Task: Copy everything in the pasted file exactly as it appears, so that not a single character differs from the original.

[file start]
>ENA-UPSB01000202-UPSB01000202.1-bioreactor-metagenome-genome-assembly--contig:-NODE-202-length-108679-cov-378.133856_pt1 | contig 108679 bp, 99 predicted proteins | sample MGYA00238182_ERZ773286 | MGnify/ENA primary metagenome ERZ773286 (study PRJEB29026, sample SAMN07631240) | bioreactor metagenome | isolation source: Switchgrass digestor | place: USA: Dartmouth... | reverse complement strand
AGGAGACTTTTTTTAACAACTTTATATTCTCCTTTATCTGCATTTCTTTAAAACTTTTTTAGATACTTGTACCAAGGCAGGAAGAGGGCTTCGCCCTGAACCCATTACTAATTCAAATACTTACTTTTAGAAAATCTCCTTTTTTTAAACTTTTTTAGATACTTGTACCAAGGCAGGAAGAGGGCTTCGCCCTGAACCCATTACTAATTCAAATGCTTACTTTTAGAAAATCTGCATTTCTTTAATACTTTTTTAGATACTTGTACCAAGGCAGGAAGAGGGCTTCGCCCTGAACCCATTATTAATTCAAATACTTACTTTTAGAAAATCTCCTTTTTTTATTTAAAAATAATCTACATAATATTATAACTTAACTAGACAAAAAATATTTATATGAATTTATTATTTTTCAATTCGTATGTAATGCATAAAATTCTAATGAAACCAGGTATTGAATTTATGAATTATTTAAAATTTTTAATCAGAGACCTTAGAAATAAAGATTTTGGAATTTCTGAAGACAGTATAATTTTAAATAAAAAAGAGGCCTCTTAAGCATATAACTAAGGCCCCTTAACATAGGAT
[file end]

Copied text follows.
>ENA-UPSB01000202-UPSB01000202.1-bioreactor-metagenome-genome-assembly--contig:-NODE-202-length-108679-cov-378.133856_pt1 | contig 108679 bp, 99 predicted proteins | sample MGYA00238182_ERZ773286 | MGnify/ENA primary metagenome ERZ773286 (study PRJEB29026, sample SAMN07631240) | bioreactor metagenome | isolation source: Switchgrass digestor | place: USA: Dartmouth... | reverse complement strand
AGGAGACTTTTTTTAACAACTTTATATTCTCCTTTATCTGCATTTCTTTAAAACTTTTTTAGATACTTGTACCAAGGCAGGAAGAGGGCTTCGCCCTGAACCCATTACTAATTCAAATACTTACTTTTAGAAAATCTCCTTTTTTTAAACTTTTTTAGATACTTGTACCAAGGCAGGAAGAGGGCTTCGCCCTGAACCCATTACTAATTCAAATGCTTACTTTTAGAAAATCTGCATTTCTTTAATACTTTTTTAGATACTTGTACCAAGGCAGGAAGAGGGCTTCGCCCTGAACCCATTATTAATTCAAATACTTACTTTTAGAAAATCTCCTTTTTTTATTTAAAAATAATCTACATAATATTATAACTTAACTAGACAAAAAATATTTATATGAATTTATTATTTTTCAATTCGTATGTAATGCATAAAATTCTAATGAAACCAGGTATTGAATTTATGAATTATTTAAAATTTTTAATCAGAGACCTTAGAAATAAAGATTTTGGAATTTCTGAAGACAGTATAATTTTAAATAAAAAAGAGGCCTCTTAAGCATATAACTAAGGCCCCTTAACATAGGAT